Books have been written on how to lay out type, one of the best-regarded being The Elements of Typographic Style by Robert Bringhurst, about which, in relation to web pages in particular see The Elements of Typographic Style Applied to the Web. That book and others like it will not tell you which is the best font to use, it’ll give you guidelines on how to lay out a page. There’s a web page discussing the issue of layout for readability (not fonts note, but layout) at The 100% Easy-2-Read Standard.
And now for something really sensible
If you have read my Typoface pages, you should surely by now have come to believe that there is no such thing as a ‘best’ typeface. And to prove it to your boss, who probably knows for sure that there is, you can show him or her the demonstration of typestyle in relation to fashions in clothing, that you can find at www.linotype.com/2258-16895/fashionandtypeface.html.
And further reading about legibility? You can’t do better than this: www.linotype.com/ 2258-16905/ aboutlegibility.html
And in colour?
There’s also the issue of readability of different colours of text on different hues and shades of background. This complicates the subject rather, and I’m in the process of building up some pages on this. You can make a start with Readable Text in Colour, which gives some thoughts as well as some Javascript, and with my text colour readability page and you can accompany this with experiments using TypeTester.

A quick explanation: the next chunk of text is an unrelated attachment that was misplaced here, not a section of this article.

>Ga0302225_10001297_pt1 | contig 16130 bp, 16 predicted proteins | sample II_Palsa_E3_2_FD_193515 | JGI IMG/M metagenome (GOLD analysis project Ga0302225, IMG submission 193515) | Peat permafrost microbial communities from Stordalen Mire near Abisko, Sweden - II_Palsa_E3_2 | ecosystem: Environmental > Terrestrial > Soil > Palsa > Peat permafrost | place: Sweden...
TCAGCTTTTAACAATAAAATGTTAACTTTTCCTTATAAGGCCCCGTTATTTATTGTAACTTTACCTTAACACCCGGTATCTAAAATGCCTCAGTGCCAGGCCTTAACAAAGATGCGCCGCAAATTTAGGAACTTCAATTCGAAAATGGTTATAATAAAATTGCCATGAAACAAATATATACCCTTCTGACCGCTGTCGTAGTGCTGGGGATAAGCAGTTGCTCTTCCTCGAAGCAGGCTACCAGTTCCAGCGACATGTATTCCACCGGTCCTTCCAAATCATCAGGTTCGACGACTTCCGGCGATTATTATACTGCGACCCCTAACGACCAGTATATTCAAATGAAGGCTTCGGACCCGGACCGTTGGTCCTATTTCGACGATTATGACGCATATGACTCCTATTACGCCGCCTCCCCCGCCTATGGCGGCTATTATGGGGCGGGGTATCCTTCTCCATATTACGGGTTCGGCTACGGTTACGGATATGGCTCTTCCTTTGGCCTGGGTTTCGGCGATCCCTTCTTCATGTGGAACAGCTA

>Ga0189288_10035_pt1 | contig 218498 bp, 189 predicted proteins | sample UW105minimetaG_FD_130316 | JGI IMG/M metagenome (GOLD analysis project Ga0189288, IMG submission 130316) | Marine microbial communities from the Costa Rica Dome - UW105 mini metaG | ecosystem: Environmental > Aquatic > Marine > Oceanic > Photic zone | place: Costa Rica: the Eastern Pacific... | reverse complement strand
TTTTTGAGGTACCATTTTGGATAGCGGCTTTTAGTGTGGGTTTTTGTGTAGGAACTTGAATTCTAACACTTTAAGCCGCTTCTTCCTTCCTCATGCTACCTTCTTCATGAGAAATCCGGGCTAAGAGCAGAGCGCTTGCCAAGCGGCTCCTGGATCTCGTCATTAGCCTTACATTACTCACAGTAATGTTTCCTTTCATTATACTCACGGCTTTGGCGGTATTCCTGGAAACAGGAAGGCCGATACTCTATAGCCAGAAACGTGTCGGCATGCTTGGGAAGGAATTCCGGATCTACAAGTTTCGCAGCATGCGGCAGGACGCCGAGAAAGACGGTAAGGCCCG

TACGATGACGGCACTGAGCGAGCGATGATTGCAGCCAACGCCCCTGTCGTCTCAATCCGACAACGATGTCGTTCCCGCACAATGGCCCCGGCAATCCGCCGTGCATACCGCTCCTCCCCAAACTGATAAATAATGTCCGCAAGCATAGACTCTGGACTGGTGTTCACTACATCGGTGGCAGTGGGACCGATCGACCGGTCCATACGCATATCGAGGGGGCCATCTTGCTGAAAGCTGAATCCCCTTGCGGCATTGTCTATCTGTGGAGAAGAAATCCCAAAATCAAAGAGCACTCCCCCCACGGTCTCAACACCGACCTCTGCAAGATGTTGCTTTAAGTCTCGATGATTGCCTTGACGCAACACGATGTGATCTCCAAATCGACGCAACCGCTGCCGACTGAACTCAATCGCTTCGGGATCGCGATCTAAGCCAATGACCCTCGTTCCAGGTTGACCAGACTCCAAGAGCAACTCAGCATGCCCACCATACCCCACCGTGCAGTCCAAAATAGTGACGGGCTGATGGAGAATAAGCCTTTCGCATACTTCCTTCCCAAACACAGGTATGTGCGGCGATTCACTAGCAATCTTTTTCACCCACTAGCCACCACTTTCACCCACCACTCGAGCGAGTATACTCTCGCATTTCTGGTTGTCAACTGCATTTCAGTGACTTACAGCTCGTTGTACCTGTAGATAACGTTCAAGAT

Essentially, when looking at colour readability, the hue (eg red, green, blue etc) is of minimal importance; far more important for readability is the relative brightness of text against background. That is to say, that red on green is perfectly readable (despite what your teacher said) provided it’s a light red against a dark green or vice-versa. You really should see my text colour readability page. Have fun!
Next page in this set: Arial v Comic Sans.

5 comments:

hayesatlbch said...

A minority of dyslexics have visual problems that cause reading difficulties.These are small-scale problems that do improve with increased print size.

A common problem is when parts of letters or words seem to be bleached out with light.This is fixed in size so that when the letter size is doubled more of letter or word is visible.

Given that about 10% of the population is dyslexic and about 10% of the dyslexic population is visually dyslexic we are actually talking about 1% of the general population.

Reading fluency that increases with increased exercise is actually fairly predictive of visual dyslexia. Since most dyslexics are not visually dyslexic ,text size and reading fluency are generally seem as unrelated.

The good news is there is a visual dyslexia solution with See Right Dyslexia Glasses that are marketed to visual dyslexics that can describe the visual problems that make reading difficult.

Anonymous said...

Lovely page - and very useful!

Anonymous said...

Useful
However, another thing to note is the difference in resolution of the images of characters in printing compared with computer screens.
Computer screens are far lower resolution, so serifs sometimes look fuzzy on a screen, whereas they look clear and beautifully readable printed out on a high-res printer.

Gina said...

Great site, and fun to read, but in order to see it properly, in both Firefox and Safari, I have to stretch it very wide.

I have several blogspot blogs myself, and I've noticed some of the templates are like that, while others allow me to use a much smaller part of my screen.

Anonymous said...

I've just been trawling the web, for what I'd have thought would be some conclusive research on colours and readability. But alas I've found nothing conclusive.

Just to say that I really struggle with black on white. So much so, that I now just over ride the author's styles on a website.

Thanks for sharing.